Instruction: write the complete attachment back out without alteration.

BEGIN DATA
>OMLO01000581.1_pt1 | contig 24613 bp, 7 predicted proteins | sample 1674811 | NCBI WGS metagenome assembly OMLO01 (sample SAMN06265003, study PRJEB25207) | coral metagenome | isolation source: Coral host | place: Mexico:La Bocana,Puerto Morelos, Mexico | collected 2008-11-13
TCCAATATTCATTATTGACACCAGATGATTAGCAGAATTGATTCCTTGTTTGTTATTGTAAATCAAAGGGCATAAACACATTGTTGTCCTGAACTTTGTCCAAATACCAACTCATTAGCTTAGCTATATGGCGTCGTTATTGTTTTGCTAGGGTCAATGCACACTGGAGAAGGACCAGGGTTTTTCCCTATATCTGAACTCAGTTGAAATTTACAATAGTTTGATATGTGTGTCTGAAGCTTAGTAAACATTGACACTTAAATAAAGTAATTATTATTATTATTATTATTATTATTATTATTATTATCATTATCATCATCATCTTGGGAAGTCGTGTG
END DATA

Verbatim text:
>OMLO01000581.1_pt1 | contig 24613 bp, 7 predicted proteins | sample 1674811 | NCBI WGS metagenome assembly OMLO01 (sample SAMN06265003, study PRJEB25207) | coral metagenome | isolation source: Coral host | place: Mexico:La Bocana,Puerto Morelos, Mexico | collected 2008-11-13
TCCAATATTCATTATTGACACCAGATGATTAGCAGAATTGATTCCTTGTTTGTTATTGTAAATCAAAGGGCATAAACACATTGTTGTCCTGAACTTTGTCCAAATACCAACTCATTAGCTTAGCTATATGGCGTCGTTATTGTTTTGCTAGGGTCAATGCACACTGGAGAAGGACCAGGGTTTTTCCCTATATCTGAACTCAGTTGAAATTTACAATAGTTTGATATGTGTGTCTGAAGCTTAGTAAACATTGACACTTAAATAAAGTAATTATTATTATTATTATTATTATTATTATTATTATTATCATTATCATCATCATCTTGGGAAGTCGTGTG